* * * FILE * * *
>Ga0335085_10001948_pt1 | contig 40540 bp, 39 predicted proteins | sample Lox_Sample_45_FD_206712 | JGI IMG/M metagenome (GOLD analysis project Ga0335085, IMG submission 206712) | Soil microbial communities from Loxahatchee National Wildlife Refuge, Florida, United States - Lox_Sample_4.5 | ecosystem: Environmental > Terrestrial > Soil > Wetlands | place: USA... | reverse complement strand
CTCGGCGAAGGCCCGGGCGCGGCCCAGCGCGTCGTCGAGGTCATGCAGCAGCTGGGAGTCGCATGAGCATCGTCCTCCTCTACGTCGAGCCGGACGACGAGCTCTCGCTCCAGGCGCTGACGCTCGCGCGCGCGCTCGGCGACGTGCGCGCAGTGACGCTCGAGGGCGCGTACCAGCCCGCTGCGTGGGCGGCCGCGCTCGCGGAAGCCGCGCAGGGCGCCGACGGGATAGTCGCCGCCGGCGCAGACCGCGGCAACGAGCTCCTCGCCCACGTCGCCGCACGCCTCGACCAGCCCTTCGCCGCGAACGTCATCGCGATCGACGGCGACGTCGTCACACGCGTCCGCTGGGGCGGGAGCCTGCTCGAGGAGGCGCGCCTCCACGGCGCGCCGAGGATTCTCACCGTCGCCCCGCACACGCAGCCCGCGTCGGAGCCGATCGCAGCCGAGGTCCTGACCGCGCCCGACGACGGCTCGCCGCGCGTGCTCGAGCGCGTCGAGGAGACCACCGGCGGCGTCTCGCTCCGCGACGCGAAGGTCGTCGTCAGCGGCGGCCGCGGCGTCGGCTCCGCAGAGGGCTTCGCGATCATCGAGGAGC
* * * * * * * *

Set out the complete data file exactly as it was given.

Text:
>Ga0335085_10001948_pt1 | contig 40540 bp, 39 predicted proteins | sample Lox_Sample_45_FD_206712 | JGI IMG/M metagenome (GOLD analysis project Ga0335085, IMG submission 206712) | Soil microbial communities from Loxahatchee National Wildlife Refuge, Florida, United States - Lox_Sample_4.5 | ecosystem: Environmental > Terrestrial > Soil > Wetlands | place: USA... | reverse complement strand
CTCGGCGAAGGCCCGGGCGCGGCCCAGCGCGTCGTCGAGGTCATGCAGCAGCTGGGAGTCGCATGAGCATCGTCCTCCTCTACGTCGAGCCGGACGACGAGCTCTCGCTCCAGGCGCTGACGCTCGCGCGCGCGCTCGGCGACGTGCGCGCAGTGACGCTCGAGGGCGCGTACCAGCCCGCTGCGTGGGCGGCCGCGCTCGCGGAAGCCGCGCAGGGCGCCGACGGGATAGTCGCCGCCGGCGCAGACCGCGGCAACGAGCTCCTCGCCCACGTCGCCGCACGCCTCGACCAGCCCTTCGCCGCGAACGTCATCGCGATCGACGGCGACGTCGTCACACGCGTCCGCTGGGGCGGGAGCCTGCTCGAGGAGGCGCGCCTCCACGGCGCGCCGAGGATTCTCACCGTCGCCCCGCACACGCAGCCCGCGTCGGAGCCGATCGCAGCCGAGGTCCTGACCGCGCCCGACGACGGCTCGCCGCGCGTGCTCGAGCGCGTCGAGGAGACCACCGGCGGCGTCTCGCTCCGCGACGCGAAGGTCGTCGTCAGCGGCGGCCGCGGCGTCGGCTCCGCAGAGGGCTTCGCGATCATCGAGGAGC